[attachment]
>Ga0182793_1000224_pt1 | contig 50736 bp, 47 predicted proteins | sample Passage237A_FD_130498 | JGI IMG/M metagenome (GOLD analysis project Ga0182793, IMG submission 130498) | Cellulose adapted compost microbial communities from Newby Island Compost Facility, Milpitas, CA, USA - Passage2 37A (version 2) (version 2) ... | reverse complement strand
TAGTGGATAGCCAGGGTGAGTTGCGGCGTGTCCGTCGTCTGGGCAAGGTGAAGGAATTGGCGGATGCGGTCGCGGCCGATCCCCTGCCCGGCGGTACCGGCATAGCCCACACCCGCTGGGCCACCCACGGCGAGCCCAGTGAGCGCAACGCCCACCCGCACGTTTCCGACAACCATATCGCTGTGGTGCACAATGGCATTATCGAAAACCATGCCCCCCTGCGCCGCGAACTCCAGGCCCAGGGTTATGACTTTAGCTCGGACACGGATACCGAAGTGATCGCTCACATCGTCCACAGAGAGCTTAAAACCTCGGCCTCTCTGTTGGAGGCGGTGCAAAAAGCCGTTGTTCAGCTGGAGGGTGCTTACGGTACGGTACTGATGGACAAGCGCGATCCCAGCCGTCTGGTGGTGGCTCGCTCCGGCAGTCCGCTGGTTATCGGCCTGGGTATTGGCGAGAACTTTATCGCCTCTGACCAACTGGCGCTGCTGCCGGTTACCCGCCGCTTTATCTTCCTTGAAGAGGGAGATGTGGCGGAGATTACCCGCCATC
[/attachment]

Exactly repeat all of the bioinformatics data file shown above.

>Ga0182793_1000224_pt1 | contig 50736 bp, 47 predicted proteins | sample Passage237A_FD_130498 | JGI IMG/M metagenome (GOLD analysis project Ga0182793, IMG submission 130498) | Cellulose adapted compost microbial communities from Newby Island Compost Facility, Milpitas, CA, USA - Passage2 37A (version 2) (version 2) ... | reverse complement strand
TAGTGGATAGCCAGGGTGAGTTGCGGCGTGTCCGTCGTCTGGGCAAGGTGAAGGAATTGGCGGATGCGGTCGCGGCCGATCCCCTGCCCGGCGGTACCGGCATAGCCCACACCCGCTGGGCCACCCACGGCGAGCCCAGTGAGCGCAACGCCCACCCGCACGTTTCCGACAACCATATCGCTGTGGTGCACAATGGCATTATCGAAAACCATGCCCCCCTGCGCCGCGAACTCCAGGCCCAGGGTTATGACTTTAGCTCGGACACGGATACCGAAGTGATCGCTCACATCGTCCACAGAGAGCTTAAAACCTCGGCCTCTCTGTTGGAGGCGGTGCAAAAAGCCGTTGTTCAGCTGGAGGGTGCTTACGGTACGGTACTGATGGACAAGCGCGATCCCAGCCGTCTGGTGGTGGCTCGCTCCGGCAGTCCGCTGGTTATCGGCCTGGGTATTGGCGAGAACTTTATCGCCTCTGACCAACTGGCGCTGCTGCCGGTTACCCGCCGCTTTATCTTCCTTGAAGAGGGAGATGTGGCGGAGATTACCCGCCATC